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This past weekend, Melania Trump once again drew attention to herself for her controversial choice of outfit as she posed in front of Egypt’s pyramids and Great Sphinx. She wore a cream-colored suit, white button-up shirt, black tie, and a matching cream fedora, later remarking, “I wish people would focus on what I do, not what I wear.”
The Internet was quick to lambaste the First Lady for her sartorial blunder, comparing her to Michael Jackson’s “Smooth Criminal,” to Hannibal Lecter in leisurewear, to the characters in Out of Africa, and most notably, to the villain in Raiders of the Lost Ark, who was hired by Hitler to steal the Ark of the Covenant.
Frankly, it’s difficult to focus on what Melania does, rather than what she wears. For starters, I’m not exactly sure what it is that she does in the first place. But more importantly, fashion is political. When she tours Africa in a white pith helmet, for instance, ignorant to the history of violence and colonization behind the headgear, people notice. When she visits children who have been torn away from their families in a jacket that says, “I Really Don’t Care. Do U?” people, understandably, take notice. And when she shows up in stiletto heels to the aftermath of Hurricane Harvey, choosing an unarguably impractical style of footwear for community service, people notice. One faux pas of these sorts, sure, could be deemed an accident or an oversight, but at a certain point, we have to hold her to account. And so, the photos in Egypt should come as no surprise. Melania Trump stands before the great pyramids like a colonizer in front of her conquests.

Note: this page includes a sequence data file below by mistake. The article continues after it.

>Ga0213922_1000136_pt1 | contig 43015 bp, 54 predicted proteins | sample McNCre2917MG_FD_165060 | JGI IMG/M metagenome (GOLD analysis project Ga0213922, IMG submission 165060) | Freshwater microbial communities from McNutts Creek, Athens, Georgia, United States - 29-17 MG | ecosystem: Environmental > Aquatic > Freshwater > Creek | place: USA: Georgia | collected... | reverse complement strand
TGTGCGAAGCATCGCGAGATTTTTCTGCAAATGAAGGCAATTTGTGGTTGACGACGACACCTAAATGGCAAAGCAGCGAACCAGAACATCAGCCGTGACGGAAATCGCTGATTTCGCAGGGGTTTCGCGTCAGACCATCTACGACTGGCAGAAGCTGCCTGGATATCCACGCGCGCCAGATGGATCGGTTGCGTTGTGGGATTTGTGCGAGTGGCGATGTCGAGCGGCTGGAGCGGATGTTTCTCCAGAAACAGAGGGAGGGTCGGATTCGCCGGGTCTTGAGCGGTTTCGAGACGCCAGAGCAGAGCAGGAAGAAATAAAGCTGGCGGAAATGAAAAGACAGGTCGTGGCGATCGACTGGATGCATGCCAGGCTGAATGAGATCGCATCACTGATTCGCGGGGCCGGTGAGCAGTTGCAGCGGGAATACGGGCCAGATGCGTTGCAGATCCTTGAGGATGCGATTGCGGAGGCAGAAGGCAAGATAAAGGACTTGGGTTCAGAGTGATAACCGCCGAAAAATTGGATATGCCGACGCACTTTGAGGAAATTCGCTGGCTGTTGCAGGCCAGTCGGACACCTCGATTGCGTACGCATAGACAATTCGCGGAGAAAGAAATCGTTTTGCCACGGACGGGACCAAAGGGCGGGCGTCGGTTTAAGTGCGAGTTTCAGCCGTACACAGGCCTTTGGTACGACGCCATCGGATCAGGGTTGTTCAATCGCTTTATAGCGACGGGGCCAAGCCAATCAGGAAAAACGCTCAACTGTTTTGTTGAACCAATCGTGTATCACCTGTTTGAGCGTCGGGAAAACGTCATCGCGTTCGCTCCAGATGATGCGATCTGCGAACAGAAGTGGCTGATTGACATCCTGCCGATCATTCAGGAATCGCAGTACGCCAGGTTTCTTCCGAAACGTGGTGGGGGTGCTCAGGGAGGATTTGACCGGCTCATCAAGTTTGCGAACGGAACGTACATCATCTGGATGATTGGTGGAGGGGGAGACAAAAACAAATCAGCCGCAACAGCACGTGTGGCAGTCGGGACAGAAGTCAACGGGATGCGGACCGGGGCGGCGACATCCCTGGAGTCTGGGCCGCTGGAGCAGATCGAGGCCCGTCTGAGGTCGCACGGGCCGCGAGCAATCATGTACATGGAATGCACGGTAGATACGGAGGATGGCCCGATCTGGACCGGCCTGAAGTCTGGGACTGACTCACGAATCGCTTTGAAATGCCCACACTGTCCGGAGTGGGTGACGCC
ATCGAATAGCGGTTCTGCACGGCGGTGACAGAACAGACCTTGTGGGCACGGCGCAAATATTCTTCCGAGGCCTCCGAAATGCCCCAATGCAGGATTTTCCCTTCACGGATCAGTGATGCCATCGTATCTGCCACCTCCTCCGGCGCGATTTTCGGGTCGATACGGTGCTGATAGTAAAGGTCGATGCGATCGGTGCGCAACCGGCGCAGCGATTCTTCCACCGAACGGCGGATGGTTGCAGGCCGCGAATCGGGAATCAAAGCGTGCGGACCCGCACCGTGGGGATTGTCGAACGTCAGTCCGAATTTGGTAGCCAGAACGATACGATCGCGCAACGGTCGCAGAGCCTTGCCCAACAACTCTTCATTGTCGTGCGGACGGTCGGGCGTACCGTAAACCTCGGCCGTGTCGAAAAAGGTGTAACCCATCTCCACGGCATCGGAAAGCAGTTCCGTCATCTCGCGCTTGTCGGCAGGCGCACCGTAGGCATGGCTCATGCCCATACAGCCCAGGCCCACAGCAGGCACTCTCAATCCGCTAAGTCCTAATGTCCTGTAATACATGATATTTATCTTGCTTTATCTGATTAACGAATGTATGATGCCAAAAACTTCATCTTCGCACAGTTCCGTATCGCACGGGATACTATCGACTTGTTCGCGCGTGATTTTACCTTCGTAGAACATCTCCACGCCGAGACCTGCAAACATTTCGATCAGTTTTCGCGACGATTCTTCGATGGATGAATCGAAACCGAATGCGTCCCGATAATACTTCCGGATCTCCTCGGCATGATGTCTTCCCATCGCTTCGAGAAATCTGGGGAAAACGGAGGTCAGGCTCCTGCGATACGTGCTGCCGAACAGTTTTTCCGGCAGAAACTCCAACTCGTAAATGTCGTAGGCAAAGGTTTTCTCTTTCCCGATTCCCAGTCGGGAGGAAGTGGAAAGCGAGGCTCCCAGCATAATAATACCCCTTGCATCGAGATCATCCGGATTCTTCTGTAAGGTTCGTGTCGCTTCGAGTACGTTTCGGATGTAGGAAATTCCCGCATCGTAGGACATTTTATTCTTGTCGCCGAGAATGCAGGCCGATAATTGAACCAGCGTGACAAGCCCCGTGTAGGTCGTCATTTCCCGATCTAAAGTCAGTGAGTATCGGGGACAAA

One photo shows her in front of the Sphinx in an area that is closed off to the public. It’s noteworthy that the people of Egypt are forbidden from standing where Melania stands in that photo, in her white suit, a symbol of her colonial power.
In one striking image, Melania stands inside the pyramid, the photo framed so that it appears she is standing on a balcony. She waves at the people — her subjects — out of view, down below.
In another photo, Melania stands in front of the pyramids, one hand in her pocket, her blazer draped over her shoulders, her fedora slightly tilted, as she pouts for the camera, with the pyramids blurred in the background. The image appears straight out of a Vogue photo shoot — one that centers on imperialism. The history of Egypt is a mere backdrop to her fashion spread.
Art by Athena LaTocha, Wendy Red Star, Marianne Nicolson, Anita Fields, Jaune Quick-to-See Smith & Neal Ambrose-Smith, and more is on view through January 2022.
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